Yet 53-year-old James, a Bulawayo lawyer and past president of the Law Society of Zimbabwe, was thrust in one of the most powerful posts in Zimbabwean sports.
Sports minister David Coltart, who prior to appointing the board constantly stressed his desire to include sportsmen and women of note and not “politician”, announced a nine-member board for the country’s supreme sports regulatory organisation.
Coltart, like James, has a law background and comes from Bulawayo. We put it to James that this might have influenced his ascendancy.
“I don’t think so,” replied James. “There are other lawyers involved in sports both in Bulawayo and Harare that the ministers know and could have appointed. Here in Bulawayo there’s Mr (Tavengwa) Hara and Mr (Nicholas) Matonsi. He did not appoint them.”
James’ CV outlines his sporting credentials as having played Division One football for Bulawayo Wanderers and Thorngroove Football Club, and for Rangers in the South Zone League.
But that is not all, he says.
“I sat on the Zifa disciplinary committee in the 1980s. I was appointed on the executive of Zifa when the entire Zifa executive was suspended in 1987. I’ve been chairman of Amazulu Football Club. Speak to anyone who knows about football in Bulawayo. I’ve been involved in sports my entire life.”
The board looks impressive at face value.
The most experienced member is former Zimbabwe Cricket Union chairman Dave Ellman-Brown, who served the game for more than 40 years and led the country to Test status in 1992.
Obed Moyo is the outgoing president of the Zimbabwe Golfers Association and a previous chairman of Mhangura and Shabanie Football Clubs.
Annah Mguni, a former sports newsreader on TV, had flirtations with rugby, basketball and cricket and has also worked for the Zimbabwe Olympic Committee.
Female martial artist Debbie Jeans has 30 years of experience in her field.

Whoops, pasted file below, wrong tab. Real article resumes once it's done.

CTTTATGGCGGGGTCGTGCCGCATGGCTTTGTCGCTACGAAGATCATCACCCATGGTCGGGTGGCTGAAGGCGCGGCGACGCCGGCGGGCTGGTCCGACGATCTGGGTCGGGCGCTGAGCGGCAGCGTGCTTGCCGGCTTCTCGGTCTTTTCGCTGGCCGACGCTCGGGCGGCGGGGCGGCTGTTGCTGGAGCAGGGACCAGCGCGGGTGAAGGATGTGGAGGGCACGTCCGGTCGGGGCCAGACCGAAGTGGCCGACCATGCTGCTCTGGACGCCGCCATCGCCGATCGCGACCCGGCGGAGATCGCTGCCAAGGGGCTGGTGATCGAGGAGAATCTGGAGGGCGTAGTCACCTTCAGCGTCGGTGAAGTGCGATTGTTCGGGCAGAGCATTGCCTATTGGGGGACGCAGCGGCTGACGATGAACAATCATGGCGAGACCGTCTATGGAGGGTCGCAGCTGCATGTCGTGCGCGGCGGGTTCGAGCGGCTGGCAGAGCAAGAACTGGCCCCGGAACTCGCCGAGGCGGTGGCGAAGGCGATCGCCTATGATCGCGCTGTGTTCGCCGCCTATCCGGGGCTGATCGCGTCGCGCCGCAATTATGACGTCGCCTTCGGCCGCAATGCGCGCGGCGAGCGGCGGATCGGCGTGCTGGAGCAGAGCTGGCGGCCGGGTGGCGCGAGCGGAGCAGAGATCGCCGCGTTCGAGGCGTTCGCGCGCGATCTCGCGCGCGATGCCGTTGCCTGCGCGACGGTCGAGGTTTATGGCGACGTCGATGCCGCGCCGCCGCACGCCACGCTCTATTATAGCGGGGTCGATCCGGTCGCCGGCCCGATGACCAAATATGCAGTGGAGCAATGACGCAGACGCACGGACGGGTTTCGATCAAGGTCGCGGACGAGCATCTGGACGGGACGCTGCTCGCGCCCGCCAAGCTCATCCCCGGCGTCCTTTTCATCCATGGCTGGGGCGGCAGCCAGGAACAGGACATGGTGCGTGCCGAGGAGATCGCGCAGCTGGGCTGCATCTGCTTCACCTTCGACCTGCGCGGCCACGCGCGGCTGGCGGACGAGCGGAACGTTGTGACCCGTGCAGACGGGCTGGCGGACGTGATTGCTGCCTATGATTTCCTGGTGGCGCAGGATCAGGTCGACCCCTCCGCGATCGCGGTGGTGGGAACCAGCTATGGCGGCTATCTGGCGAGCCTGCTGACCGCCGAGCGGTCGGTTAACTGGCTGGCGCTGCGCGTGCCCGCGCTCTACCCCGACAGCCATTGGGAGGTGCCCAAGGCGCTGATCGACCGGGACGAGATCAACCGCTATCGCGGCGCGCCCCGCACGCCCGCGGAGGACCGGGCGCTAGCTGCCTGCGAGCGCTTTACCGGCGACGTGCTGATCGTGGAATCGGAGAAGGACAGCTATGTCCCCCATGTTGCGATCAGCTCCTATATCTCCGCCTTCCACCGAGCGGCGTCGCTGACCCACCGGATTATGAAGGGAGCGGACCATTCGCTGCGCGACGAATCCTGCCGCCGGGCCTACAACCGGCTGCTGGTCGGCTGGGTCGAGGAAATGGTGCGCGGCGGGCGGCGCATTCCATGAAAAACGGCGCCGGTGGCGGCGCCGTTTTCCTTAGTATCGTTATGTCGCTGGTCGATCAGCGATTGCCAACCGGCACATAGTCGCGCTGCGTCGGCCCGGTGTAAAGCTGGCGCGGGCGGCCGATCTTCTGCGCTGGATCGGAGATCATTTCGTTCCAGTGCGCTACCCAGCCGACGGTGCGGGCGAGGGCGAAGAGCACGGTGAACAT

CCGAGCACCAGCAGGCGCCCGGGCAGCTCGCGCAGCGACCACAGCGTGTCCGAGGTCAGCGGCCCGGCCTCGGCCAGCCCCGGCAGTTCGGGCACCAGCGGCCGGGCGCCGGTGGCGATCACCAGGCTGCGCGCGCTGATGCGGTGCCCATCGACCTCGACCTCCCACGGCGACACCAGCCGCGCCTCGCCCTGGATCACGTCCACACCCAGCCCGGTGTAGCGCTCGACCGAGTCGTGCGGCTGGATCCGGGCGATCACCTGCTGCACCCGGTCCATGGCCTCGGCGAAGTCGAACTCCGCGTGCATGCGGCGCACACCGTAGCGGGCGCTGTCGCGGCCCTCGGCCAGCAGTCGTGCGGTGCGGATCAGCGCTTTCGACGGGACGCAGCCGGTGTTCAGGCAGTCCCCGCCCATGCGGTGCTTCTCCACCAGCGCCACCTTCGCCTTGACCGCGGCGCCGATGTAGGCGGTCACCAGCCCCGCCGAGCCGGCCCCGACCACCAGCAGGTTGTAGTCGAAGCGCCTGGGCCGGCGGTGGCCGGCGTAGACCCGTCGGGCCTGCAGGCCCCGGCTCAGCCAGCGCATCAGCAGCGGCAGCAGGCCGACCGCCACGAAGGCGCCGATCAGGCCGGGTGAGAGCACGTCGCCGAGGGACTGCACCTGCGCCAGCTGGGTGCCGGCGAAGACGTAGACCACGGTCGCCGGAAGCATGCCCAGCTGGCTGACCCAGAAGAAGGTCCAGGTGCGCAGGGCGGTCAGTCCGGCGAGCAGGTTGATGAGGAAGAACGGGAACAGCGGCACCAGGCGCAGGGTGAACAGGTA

Jessie Nyakatawa, the outgoing Zimbabwe Ladies Golfers Union president who still represents Zimbabwe, has been a keen golfer for 15 years.
The other members are paralympic administrator Obediah Moyo, college sports director Eugenia Chidakwa, and experienced athletics personality Edward Siwela.
“The minister did an excellent job,” James said of his board. “The board members are in my opinion competent people. Talk about cricket and Dave, they are almost synonymous. Look at Mr Dube in golf and soccer. Mr Moyo has been involved in sports for the disabled for years. We’ve got an excellent balance. These are experienced people. They are qualified.”
Constitutional amendments for sports associations is an issue James consider paramount in his tenure.
“The starting point is to have sound administration,” he said. “And you cannot have sound administration without good constitutions which are followed. If you don’t have sound administration and sound constitutions then you have a big problem. Constitutions make people accountable. If we rectify that everything will fall in place. With that level of accountability you get mutual respect between administrators and people who participate in sports. We need sound administrators who will make parents encourage kids to take up sports as an occupation rather than simply a hobby. “Firstly I will speak to the (SRC) director-general (Charles Nhemachena). I got to look at the constitutions of various associations, probably starting with the bigger ones. I will use my legal background and consult and see where we can improve.”
James’ board comes into office at a time sports in Zimbabwe is failing to fulfil its fullest potential. Introducing the new board on Monday, Coltart said the country’s targets in major disciplines should be qualification for the 2014 football World Cup, regaining Test status in cricket and getting a Zimbabwe rugby side in the prestigious Super 14 competition.
“I know we lack resources but I’m sure some of these things can possibly be overcome if people follow constitutions,” said James.
“The situation could certainly be better. Clearly things are not what they should be. I hope the board can add value and improve things. If we carry out our mandate in terms of the Act we will do well.”
With most national associations constantly making the headlines for the wrong reasons, should the general public expect the new SRC to ready the riot act?
“That’s not my approach,” said James. “My attitude with a legal background is that people must follow rules and regulations. If a term expires you must step down. If you want to seek re-election do it procedurally. If there has been corruption let people who are qualified investigate. Let them do their job. It’s not a question of being hard. That’s not my approach. We are not policemen.”